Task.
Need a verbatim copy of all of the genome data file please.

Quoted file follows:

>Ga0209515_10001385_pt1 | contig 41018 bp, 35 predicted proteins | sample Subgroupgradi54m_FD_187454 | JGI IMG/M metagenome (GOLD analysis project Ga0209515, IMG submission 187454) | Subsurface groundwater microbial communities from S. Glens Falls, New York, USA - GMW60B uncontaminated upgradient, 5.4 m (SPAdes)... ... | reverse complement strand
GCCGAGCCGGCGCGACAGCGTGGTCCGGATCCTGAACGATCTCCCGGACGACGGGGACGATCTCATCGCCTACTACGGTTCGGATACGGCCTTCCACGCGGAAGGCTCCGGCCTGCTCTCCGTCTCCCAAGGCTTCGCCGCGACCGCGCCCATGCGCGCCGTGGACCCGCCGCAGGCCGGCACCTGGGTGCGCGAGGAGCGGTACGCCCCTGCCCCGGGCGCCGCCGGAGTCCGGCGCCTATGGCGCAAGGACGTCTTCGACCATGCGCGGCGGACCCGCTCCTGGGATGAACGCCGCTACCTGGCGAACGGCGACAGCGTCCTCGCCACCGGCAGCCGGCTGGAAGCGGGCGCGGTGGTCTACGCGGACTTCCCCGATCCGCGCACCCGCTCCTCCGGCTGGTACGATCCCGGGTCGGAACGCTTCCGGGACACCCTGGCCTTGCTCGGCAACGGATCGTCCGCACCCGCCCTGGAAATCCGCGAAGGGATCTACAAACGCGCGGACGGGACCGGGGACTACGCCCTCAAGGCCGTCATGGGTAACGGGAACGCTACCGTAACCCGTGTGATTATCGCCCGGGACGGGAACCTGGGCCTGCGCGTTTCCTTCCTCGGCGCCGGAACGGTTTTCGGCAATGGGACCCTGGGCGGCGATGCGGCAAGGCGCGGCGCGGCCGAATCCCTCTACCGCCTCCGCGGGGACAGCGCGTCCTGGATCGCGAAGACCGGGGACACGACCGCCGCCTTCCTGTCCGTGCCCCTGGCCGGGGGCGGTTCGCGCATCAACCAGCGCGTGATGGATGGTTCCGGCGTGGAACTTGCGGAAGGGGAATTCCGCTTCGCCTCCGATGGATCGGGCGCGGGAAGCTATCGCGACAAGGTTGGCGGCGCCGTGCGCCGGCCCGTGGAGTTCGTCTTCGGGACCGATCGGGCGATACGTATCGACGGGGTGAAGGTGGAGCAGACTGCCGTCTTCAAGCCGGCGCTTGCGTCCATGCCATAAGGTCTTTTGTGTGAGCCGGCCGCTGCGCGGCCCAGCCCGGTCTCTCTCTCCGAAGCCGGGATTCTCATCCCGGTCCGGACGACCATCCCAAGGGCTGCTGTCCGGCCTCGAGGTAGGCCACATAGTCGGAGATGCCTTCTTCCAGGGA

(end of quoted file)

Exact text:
>Ga0209515_10001385_pt1 | contig 41018 bp, 35 predicted proteins | sample Subgroupgradi54m_FD_187454 | JGI IMG/M metagenome (GOLD analysis project Ga0209515, IMG submission 187454) | Subsurface groundwater microbial communities from S. Glens Falls, New York, USA - GMW60B uncontaminated upgradient, 5.4 m (SPAdes)... ... | reverse complement strand
GCCGAGCCGGCGCGACAGCGTGGTCCGGATCCTGAACGATCTCCCGGACGACGGGGACGATCTCATCGCCTACTACGGTTCGGATACGGCCTTCCACGCGGAAGGCTCCGGCCTGCTCTCCGTCTCCCAAGGCTTCGCCGCGACCGCGCCCATGCGCGCCGTGGACCCGCCGCAGGCCGGCACCTGGGTGCGCGAGGAGCGGTACGCCCCTGCCCCGGGCGCCGCCGGAGTCCGGCGCCTATGGCGCAAGGACGTCTTCGACCATGCGCGGCGGACCCGCTCCTGGGATGAACGCCGCTACCTGGCGAACGGCGACAGCGTCCTCGCCACCGGCAGCCGGCTGGAAGCGGGCGCGGTGGTCTACGCGGACTTCCCCGATCCGCGCACCCGCTCCTCCGGCTGGTACGATCCCGGGTCGGAACGCTTCCGGGACACCCTGGCCTTGCTCGGCAACGGATCGTCCGCACCCGCCCTGGAAATCCGCGAAGGGATCTACAAACGCGCGGACGGGACCGGGGACTACGCCCTCAAGGCCGTCATGGGTAACGGGAACGCTACCGTAACCCGTGTGATTATCGCCCGGGACGGGAACCTGGGCCTGCGCGTTTCCTTCCTCGGCGCCGGAACGGTTTTCGGCAATGGGACCCTGGGCGGCGATGCGGCAAGGCGCGGCGCGGCCGAATCCCTCTACCGCCTCCGCGGGGACAGCGCGTCCTGGATCGCGAAGACCGGGGACACGACCGCCGCCTTCCTGTCCGTGCCCCTGGCCGGGGGCGGTTCGCGCATCAACCAGCGCGTGATGGATGGTTCCGGCGTGGAACTTGCGGAAGGGGAATTCCGCTTCGCCTCCGATGGATCGGGCGCGGGAAGCTATCGCGACAAGGTTGGCGGCGCCGTGCGCCGGCCCGTGGAGTTCGTCTTCGGGACCGATCGGGCGATACGTATCGACGGGGTGAAGGTGGAGCAGACTGCCGTCTTCAAGCCGGCGCTTGCGTCCATGCCATAAGGTCTTTTGTGTGAGCCGGCCGCTGCGCGGCCCAGCCCGGTCTCTCTCTCCGAAGCCGGGATTCTCATCCCGGTCCGGACGACCATCCCAAGGGCTGCTGTCCGGCCTCGAGGTAGGCCACATAGTCGGAGATGCCTTCTTCCAGGGA